In addition to the preferred embodiment discussed above, other embodiments of the present invention are also anticipated. One of ordinary skill in the art could design many different embodiments of the present invention wherein the engagement means was specifically designed to correspond to or interact with a particular razor design. In addition, the number and shape of the teeth could be optimized for the particular razor and type of trimming desired. One alternate embodiment is illustrated in FIG. 10, a perspective view of a multi-blade razor 80 and a comb cover 92 having only three teeth 52a, 52b, 52c attached to a front panel 110 of the cover 92. In a similar manner to the preferred embodiment, the cover 92 has upper side panels 100, 102, and side walls 104, 105 connected to the front panel 110. The side walls 104, 105 define the left and right portions of the cover 92. The cover 92 is shown in FIG. 10 as being attached to a razor 80. The razor has a mostly cylindrical lower handle portion 90 and an upper cylindrical handle portion 96. The upper handle portion 96 attaches to a neck 94 at a preferred angle to provide a comfortable grip while shaving. The top of the neck 94 attaches centrally to a mostly rectangular razor head 85, and has side panels 86, 88 disposed on the outer edges of a set of offset blades 81, 82. A pair of dual side notches 106, 108 allow the cover 92 to mount over the head 85 of the multi-blade razor 80 by permitting the side panel 102 to flex in the vertical direction, and removably engage the head 85. A set of three rearward trailing edges 97a, 97b, 97c and a set of three forward leading edges 98a, 98b, 98c of the teeth 52a, 52b, 52c provide the combing and trimming capability similar to that of the preferred embodiment.
The device of the invention is easily used independently of, or in conjunction with, the normal shaving process. A user selects a disposable razor, removes the conventional cover (if one is provided), and shaves his beard normally. Following shaving, the user attaches the comb device to the razor such that it does not move on the shaving head and draws the device over the hair to be trimmed. Following completion of the trimming process, the razor can be stored with either the original cover or the trimming device in place. Alternatively, the user can shave after the hair-trimming process. Since the trimming attachment of the invention can be produced by injection molding very inexpensively, the device can be substituted for the normal razor cover and all razors can be sold with the trimming device in place.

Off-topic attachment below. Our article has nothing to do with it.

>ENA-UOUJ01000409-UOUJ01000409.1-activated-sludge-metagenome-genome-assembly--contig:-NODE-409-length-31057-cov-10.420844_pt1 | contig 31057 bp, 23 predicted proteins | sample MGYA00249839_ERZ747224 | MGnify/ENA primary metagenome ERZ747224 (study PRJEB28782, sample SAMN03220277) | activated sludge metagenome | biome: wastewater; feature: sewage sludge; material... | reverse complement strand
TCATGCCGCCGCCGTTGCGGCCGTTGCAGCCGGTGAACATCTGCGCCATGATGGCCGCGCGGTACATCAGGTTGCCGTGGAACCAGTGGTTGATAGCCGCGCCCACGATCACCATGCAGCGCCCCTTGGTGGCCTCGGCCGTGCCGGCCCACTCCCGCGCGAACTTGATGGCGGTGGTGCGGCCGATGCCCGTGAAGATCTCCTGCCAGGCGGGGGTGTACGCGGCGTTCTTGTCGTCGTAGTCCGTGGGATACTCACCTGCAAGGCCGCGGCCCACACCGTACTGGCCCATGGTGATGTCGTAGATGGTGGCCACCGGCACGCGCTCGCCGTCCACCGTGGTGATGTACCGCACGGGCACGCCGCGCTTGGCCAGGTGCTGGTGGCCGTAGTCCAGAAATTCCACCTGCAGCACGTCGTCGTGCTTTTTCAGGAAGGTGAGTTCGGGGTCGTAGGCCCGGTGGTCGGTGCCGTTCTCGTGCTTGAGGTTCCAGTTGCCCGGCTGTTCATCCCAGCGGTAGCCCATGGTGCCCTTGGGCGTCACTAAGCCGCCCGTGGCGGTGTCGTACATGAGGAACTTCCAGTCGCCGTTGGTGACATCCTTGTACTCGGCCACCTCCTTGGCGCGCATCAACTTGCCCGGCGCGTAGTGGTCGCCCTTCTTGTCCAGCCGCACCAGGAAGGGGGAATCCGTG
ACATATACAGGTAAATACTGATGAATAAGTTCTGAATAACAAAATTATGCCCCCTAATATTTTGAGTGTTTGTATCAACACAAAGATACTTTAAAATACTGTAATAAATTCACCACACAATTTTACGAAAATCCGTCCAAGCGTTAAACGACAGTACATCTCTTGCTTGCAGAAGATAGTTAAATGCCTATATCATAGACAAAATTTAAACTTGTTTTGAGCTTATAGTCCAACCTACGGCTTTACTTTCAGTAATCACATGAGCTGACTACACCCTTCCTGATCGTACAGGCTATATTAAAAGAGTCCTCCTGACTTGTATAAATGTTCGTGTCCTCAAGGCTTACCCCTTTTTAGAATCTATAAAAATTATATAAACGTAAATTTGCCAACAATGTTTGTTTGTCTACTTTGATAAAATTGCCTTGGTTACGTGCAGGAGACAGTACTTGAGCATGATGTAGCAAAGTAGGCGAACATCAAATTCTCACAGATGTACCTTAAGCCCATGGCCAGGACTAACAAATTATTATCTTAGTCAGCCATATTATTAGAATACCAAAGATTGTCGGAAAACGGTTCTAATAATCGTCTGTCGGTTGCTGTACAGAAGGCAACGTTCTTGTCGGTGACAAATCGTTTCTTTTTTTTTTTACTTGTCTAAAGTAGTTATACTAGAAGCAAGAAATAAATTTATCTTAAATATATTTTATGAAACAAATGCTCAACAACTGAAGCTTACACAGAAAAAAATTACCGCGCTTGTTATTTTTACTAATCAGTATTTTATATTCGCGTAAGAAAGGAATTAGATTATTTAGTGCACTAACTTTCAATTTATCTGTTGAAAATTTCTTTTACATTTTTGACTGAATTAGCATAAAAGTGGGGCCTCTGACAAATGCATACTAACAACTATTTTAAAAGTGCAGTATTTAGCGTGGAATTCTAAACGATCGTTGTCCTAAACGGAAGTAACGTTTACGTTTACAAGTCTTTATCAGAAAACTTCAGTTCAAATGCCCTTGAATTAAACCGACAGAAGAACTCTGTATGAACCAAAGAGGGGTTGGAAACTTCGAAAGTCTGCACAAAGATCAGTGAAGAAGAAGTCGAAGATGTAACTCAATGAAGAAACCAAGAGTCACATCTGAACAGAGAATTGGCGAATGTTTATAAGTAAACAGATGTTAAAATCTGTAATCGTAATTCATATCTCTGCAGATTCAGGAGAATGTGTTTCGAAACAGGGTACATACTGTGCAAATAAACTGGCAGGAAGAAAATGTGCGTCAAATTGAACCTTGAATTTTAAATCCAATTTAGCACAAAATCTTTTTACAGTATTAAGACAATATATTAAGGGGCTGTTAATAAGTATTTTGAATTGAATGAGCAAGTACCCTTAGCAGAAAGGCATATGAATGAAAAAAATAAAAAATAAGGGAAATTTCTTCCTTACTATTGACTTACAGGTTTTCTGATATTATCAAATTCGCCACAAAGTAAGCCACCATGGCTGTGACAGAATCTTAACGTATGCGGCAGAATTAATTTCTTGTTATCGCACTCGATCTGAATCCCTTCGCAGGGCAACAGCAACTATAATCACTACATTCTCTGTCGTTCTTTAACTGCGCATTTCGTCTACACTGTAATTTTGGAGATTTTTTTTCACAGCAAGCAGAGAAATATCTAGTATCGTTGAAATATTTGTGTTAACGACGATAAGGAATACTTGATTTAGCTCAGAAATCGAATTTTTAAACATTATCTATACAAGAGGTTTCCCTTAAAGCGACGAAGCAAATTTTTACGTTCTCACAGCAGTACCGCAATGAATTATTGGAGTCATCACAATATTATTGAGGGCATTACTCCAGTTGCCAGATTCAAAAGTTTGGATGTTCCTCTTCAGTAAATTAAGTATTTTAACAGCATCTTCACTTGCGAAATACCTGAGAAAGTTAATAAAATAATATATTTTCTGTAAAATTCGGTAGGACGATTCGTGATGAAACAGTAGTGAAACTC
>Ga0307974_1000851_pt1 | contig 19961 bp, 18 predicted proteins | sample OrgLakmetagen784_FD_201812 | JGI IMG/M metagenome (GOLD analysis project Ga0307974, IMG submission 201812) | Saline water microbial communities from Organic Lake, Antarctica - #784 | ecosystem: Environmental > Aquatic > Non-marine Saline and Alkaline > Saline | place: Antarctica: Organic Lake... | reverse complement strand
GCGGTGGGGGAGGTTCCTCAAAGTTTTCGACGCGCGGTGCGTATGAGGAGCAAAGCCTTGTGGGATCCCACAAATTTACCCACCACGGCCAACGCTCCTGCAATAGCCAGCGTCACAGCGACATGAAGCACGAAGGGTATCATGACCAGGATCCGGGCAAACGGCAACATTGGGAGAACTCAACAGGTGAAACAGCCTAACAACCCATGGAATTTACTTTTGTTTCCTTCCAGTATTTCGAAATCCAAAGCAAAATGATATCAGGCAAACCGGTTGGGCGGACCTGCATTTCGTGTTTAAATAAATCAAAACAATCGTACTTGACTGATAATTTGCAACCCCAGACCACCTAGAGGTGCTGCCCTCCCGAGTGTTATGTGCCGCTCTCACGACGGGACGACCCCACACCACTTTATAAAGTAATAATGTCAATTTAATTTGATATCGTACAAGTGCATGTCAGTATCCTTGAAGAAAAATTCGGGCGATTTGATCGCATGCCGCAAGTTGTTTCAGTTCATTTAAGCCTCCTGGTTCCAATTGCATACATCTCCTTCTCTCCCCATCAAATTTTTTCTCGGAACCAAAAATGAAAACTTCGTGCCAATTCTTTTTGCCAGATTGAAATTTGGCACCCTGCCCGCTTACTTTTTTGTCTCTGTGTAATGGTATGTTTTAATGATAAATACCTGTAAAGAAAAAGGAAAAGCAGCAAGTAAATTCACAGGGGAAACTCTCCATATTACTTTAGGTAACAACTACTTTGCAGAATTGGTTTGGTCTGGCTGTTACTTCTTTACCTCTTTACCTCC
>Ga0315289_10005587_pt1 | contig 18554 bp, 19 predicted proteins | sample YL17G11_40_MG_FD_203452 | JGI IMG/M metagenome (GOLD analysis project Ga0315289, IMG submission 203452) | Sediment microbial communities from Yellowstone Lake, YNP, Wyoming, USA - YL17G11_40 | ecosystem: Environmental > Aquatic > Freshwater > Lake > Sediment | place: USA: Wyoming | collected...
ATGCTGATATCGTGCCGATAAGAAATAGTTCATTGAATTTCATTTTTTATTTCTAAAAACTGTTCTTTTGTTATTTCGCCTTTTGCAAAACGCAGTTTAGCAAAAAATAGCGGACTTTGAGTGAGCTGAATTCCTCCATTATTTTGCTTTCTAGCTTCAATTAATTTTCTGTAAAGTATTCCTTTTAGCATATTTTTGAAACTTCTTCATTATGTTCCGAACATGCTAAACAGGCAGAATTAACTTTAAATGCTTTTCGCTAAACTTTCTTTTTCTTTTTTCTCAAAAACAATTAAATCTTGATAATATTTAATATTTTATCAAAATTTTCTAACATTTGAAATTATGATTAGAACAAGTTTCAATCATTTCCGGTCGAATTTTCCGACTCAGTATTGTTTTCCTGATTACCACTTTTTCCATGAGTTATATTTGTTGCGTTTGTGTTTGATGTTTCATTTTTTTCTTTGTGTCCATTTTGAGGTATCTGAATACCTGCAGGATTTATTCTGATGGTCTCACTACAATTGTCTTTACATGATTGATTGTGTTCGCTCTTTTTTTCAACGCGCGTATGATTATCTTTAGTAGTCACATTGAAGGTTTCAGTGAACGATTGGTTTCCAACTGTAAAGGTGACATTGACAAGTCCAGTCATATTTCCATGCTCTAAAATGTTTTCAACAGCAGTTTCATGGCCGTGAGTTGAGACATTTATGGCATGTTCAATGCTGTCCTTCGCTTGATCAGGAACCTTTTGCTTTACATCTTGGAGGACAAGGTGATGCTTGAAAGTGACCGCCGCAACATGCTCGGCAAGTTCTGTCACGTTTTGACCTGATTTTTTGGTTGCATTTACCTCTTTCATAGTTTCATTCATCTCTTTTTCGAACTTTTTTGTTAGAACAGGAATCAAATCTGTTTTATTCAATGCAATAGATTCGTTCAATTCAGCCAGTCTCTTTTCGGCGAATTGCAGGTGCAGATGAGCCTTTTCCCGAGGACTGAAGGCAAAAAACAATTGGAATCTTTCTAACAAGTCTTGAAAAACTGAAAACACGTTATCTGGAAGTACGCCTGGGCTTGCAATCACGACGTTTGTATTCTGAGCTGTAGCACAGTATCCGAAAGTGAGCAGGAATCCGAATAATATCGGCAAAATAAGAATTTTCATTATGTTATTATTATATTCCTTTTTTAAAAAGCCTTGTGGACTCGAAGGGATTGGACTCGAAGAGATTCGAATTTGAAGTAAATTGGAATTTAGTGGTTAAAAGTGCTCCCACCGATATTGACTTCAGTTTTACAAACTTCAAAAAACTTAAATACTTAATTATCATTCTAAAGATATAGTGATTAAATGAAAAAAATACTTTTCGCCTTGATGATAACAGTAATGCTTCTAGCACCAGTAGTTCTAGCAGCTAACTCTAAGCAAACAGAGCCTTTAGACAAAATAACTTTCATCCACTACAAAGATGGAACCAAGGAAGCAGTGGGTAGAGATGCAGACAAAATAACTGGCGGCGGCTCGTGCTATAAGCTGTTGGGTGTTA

Although the preferred embodiment of the present invention has six teeth, and an alternate embodiment having three teeth is disclosed, any number of teeth is anticipated by the present invention. It is also anticipated that other embodiments of detachable comb covers for razors are within the scope of the present invention. For instance, a cap having only two teeth, or up to ten teeth would be within the purview of the present invention; from three to six teeth is preferred. In addition, various modifications of the frame design are contemplated, and any type interengaging fastening means for attaching the comb device to the shaving head may be used. While the invention has been described with respect to a specific embodiment thereof, it will be immediately apparent to those skilled in the art that modifications may be made within the spirit and scope of the invention. Accordingly, the invention should not be limited with respect to the specific embodiment disclosed herein, but rather should be defined only by the following claims.
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|U.S. Classification||83/13, 30/31|
|International Classification||A45D24/36, B26B21/42|
|Cooperative Classification||B26B21/42, Y10T83/04, A45D24/36|
|European Classification||A45D24/36, B26B21/42|
|Sep 1, 1998||REMI||Maintenance fee reminder mailed|
|Feb 7, 1999||LAPS||Lapse for failure to pay maintenance fees|
|Apr 20, 1999||FP||Expired due to failure to pay maintenance fee|
Effective date: 19990207